CBS Sports college basketball insiders Gary Parrish and Matt Norlander spent a month surveying 100-plus Division I men’s basketball coaches for our annual Candid Coaches series. They polled across the sport’s landscape: some of the biggest names in college basketball, but also small-school assistants in low-major leagues. Coaches agreed to share unfiltered opinions in exchange for anonymity. We asked them 10 questions, and will post the results over a three-week span.
There is nothing more talked about in college athletics these days than student-athletes finally securing name, image and likeness rights around the same time the one-time transfer waiver became a thing. Those two developments have combined to change college basketball in a variety of dramatic ways.
Recruiting high school prospects is no longer as important as it was in previous eras. Roster-building and developing a team over a span of two or three years is increasingly difficult. Organizing collectives to more or less buy or keep desirable players is very much a part of the game at pretty much all levels.
But what are these players really getting?
What’s fact? What’s fiction?
We’ve all heard stories — big and small. But it’s often difficult to sift through the tales and figure out exactly what’s exaggerated or even made up. So, with this in mind, we decided to go straight to the men who are operating in this world every day and ask roughly 100 college basketball coaches the following question:
Based on your experience recruiting via the transfer portal, approximately what NIL price is a projected starter at the high-major level looking for in college basketball?
|Less than $100,000||7.5%|
|Somewhere between $100,000 and $200,000||25.5%|
|Somewhere between $200,000 and $300,000||40.4%|
|Somewhere between $300,000 and $400,000||14.9%|
|More than $400,000||11.7%|
Quotes that stood out
- “Like anything, there are outliers in both directions. But I would say an average would be about $150-250,000. There are a lot of schools who are driving up the market where it is getting out of control. [But I’m] not complaining because if I was them I’d be doing it as well.”
- “I lost [an OK] player to a [power-conference] school for $200,000.”
- “You have bozo-schools offering insane numbers, and typically those coaches get fired. We lost a guy when we offered over $200,000 — and he would have helped us. But we were blown away by the offer a Pac-12 school made.”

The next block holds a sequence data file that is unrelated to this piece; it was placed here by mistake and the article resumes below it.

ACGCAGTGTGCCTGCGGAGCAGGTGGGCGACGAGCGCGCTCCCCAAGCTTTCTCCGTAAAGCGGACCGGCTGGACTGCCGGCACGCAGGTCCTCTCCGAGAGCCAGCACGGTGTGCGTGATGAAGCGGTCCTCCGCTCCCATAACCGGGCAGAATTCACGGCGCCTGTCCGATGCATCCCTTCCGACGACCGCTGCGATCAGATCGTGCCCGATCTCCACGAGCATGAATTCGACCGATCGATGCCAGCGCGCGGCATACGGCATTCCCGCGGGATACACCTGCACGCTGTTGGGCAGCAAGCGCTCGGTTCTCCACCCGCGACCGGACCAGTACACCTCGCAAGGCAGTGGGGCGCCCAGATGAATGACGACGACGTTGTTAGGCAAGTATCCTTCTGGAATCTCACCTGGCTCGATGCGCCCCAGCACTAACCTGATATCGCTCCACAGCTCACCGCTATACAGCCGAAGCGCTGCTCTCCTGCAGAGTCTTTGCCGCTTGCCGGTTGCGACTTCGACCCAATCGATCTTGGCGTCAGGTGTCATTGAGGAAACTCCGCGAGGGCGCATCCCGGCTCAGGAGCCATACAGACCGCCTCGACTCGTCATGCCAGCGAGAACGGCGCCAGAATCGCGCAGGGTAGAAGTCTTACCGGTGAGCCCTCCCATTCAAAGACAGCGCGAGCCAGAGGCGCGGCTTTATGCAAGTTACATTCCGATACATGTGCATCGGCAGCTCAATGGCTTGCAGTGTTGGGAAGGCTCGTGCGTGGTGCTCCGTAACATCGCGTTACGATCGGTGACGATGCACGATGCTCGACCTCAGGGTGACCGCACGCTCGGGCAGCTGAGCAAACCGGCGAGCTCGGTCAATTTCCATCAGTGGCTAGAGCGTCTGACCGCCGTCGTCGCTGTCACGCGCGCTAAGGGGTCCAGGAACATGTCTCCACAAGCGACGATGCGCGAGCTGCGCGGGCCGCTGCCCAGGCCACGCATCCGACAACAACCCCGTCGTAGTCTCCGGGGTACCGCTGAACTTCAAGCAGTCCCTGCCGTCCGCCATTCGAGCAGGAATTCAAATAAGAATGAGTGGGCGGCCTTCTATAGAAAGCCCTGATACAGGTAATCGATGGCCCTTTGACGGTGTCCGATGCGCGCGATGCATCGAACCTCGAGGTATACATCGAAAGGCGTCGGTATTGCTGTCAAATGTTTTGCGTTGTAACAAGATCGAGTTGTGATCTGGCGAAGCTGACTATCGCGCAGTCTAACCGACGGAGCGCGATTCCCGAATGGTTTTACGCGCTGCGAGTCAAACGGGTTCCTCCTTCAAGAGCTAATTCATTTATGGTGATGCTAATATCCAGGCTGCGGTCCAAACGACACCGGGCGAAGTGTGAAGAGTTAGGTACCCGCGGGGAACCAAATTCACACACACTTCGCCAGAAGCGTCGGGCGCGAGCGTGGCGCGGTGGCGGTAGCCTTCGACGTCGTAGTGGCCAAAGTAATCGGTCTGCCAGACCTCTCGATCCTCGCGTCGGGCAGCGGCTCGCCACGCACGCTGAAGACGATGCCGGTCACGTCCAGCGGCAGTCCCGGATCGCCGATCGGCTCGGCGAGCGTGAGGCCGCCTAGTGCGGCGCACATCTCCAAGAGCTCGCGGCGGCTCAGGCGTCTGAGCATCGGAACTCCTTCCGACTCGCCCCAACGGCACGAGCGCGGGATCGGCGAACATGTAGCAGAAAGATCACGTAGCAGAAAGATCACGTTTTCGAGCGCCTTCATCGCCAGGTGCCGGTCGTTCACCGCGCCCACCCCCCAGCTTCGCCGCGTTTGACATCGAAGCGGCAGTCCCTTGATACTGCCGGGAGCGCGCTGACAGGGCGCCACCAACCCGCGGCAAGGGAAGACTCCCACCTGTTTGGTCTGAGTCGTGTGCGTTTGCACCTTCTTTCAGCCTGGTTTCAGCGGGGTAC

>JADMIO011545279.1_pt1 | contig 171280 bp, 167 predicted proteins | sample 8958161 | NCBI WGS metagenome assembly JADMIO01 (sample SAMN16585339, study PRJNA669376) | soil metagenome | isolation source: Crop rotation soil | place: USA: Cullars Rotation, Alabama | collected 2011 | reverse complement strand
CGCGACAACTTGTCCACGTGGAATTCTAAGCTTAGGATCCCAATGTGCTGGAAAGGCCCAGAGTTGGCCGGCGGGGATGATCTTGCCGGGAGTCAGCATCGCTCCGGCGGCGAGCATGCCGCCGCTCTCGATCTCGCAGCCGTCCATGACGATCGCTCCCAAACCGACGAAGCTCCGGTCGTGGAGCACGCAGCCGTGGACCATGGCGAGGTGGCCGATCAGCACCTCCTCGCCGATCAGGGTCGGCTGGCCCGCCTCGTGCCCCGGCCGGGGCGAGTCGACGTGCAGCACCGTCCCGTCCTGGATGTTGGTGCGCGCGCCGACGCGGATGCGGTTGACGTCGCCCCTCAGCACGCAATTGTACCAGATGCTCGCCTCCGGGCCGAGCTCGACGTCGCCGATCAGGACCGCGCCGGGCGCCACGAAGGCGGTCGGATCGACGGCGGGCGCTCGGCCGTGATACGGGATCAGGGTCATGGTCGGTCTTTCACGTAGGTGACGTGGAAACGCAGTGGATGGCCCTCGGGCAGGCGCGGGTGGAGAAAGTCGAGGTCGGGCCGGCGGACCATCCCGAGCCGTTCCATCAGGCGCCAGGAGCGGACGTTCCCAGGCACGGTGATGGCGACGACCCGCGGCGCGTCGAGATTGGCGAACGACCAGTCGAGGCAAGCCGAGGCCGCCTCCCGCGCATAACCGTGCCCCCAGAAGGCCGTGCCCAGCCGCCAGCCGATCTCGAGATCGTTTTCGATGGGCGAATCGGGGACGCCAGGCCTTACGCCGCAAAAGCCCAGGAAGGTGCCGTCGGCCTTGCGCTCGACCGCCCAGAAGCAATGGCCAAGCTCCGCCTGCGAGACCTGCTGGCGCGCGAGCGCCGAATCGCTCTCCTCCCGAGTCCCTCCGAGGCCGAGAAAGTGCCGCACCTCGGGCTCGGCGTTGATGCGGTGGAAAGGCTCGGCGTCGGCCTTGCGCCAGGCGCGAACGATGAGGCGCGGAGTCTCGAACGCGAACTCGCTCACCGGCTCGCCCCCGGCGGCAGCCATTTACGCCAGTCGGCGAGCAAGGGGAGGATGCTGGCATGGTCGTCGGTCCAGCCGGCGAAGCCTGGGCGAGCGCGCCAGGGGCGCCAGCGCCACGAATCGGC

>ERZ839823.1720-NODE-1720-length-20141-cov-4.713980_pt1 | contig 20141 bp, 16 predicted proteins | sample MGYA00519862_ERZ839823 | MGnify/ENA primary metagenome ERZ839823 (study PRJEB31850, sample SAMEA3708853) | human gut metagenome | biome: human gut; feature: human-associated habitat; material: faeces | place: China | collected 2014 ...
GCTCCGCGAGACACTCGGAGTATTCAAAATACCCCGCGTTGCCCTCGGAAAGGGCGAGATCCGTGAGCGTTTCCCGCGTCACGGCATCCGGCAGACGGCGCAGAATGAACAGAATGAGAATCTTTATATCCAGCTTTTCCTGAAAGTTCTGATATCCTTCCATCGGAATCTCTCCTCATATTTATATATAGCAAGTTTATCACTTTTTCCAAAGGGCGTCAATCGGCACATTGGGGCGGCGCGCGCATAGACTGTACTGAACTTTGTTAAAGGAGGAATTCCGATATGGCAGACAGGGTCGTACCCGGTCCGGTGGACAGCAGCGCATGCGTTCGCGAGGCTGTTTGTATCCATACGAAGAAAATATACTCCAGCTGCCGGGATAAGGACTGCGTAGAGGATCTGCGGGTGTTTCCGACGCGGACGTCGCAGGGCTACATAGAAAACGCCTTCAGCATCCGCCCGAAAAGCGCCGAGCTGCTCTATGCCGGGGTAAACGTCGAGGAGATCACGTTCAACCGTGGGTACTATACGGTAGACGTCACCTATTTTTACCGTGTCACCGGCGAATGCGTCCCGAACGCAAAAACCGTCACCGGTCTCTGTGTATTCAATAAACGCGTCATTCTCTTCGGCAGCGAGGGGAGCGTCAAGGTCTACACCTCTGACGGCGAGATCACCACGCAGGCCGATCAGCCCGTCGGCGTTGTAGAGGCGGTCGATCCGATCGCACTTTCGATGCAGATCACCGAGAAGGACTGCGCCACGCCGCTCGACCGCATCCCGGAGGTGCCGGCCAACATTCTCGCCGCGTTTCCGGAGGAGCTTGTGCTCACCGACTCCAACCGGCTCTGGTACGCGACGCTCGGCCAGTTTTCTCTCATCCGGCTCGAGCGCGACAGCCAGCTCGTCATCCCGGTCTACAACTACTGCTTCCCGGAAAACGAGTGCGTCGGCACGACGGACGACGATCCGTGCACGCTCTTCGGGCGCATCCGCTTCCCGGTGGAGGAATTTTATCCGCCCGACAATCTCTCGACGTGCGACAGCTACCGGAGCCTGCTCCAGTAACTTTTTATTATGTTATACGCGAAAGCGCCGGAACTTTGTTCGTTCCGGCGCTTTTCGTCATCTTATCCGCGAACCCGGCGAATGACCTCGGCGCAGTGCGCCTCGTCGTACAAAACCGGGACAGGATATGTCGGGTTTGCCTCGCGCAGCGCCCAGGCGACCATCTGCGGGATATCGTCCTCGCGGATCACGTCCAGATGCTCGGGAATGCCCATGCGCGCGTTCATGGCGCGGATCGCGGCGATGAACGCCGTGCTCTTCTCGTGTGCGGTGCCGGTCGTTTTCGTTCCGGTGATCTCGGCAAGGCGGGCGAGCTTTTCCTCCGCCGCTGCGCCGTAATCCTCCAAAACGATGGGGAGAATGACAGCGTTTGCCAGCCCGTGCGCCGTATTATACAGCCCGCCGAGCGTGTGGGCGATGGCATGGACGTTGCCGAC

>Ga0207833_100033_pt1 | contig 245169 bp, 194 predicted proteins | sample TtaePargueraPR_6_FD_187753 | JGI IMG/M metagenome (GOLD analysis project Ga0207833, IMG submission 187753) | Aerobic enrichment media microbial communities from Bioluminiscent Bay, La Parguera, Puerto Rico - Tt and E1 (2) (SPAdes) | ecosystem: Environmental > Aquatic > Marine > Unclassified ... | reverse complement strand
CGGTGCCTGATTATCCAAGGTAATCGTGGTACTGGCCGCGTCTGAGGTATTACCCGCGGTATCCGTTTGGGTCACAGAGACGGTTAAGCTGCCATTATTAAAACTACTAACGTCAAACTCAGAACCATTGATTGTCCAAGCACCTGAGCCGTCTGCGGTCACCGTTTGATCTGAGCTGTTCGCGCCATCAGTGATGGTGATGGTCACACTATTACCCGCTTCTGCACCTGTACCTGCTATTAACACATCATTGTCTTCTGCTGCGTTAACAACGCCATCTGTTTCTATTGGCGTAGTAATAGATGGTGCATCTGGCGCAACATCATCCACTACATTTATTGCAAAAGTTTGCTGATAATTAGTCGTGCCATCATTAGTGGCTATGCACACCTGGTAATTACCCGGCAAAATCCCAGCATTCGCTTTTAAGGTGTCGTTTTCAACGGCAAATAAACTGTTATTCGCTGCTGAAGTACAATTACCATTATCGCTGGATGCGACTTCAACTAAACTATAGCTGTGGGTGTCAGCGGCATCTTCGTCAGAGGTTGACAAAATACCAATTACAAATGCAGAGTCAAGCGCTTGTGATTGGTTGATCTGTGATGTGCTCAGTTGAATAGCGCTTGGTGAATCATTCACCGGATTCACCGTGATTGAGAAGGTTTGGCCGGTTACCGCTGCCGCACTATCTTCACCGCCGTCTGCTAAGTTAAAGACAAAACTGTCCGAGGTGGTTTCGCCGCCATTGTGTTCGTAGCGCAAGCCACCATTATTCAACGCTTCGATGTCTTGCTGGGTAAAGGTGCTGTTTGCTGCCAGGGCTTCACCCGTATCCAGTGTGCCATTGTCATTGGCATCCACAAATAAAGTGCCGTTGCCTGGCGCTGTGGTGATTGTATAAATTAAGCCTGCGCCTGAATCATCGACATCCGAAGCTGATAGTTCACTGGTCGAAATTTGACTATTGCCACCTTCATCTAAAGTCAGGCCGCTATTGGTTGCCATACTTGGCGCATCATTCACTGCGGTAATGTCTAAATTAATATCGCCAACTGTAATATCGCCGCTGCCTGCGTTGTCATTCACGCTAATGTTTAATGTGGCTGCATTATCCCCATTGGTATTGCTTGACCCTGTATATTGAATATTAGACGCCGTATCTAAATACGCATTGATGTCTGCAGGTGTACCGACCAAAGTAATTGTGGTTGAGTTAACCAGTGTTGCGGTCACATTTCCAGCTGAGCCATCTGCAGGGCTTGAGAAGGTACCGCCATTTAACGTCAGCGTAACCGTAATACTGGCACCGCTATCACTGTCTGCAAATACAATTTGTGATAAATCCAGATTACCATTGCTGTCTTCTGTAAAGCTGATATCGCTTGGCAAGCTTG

- “I do know between $200k-$400k were numbers talked about when our former player [at the mid-major level] transferred [to a high-major].”
- “We have (at the mid-major level] been asked for as little as $30,000, and for as much as $400,000, [for a transfer].”
- “I don’t think everybody is getting what they tell people they’re getting. That’s why I think it would be better if all of this had to be documented and made publicly available. That would stop a lot of the bullshit. But, yeah, the number is about $200,000. If my staff targets a good transfer, we know we better be able to tell him we can get him at least that — or we’re just wasting our time.”
We wanted to be very specific with the way we phrased this question, largely because we were surveying coaches at all levels of the sport, and the so-called price for a transfer at one level is obviously different than it is at another. Beyond that, most fans care mostly about what’s happening at the tip-top of the sport. So we decided to ask specifically about transfers who project as starters at the high-major level.
What are they really getting?
Some low-major and mid-major coaches politely declined to answer because they said they simply do not swim in those waters and don’t have a good grasp for the market. We appreciated the honesty. But roughly 100 coaches did answer to the best of their ability, and we came away with the impression that transfers who project as high-major starters are typically looking for something between $200,000 and $300,000 — and often getting promised around $200,000 in NIL deals to enroll at a new school.
Are some getting more? Yes. Are some getting less? Yes.
There are outliers on both ends.
But most coaches told us the floor for transfers who project as high-major starters is around $150,000 — and then what amounts to a bidding war can and will take things much higher. For what it’s worth, many coaches told us SEC schools — and a few other big brands from other conferences, but mostly SEC schools — are the ones that tend to drive up prices. (It just means more and all that.) And one other tidbit coaches offered up is that good transfers are almost always more expensive than good high school players because good transfers are usually proven commodities who are older and more likely to make an immediate impact than 99% of high school graduates entering college.
Do all coaches love the current state of things?
They now find themselves having to do things they did not get into this profession to do — like rally boosters to donate to collectives and then use that money to negotiate with parents or grassroots coaches or whomever needs to be negotiated with. And it’s especially hard for mid-major coaches who sometimes have their best players bought straight off of their campuses deep in the calendar. A perfect system, this is not.
But the smartest coaches have mostly stopped complaining about NIL deals, at least publicly, and started evolving and adjusting to their new realities. They don’t all think it’s sensible that somebody averaging 11 points and seven rebounds for a middle-of-the-pack power-conference team is getting hundreds of thousands of dollars. But most of them seem to understand that there’s no going back now, and they know that unless they’re working off the court to ensure they’re competitive in the NIL space, at least relative to their conference foes, it’s going to be difficult to turn around and be competitive on the court when things tip off each November.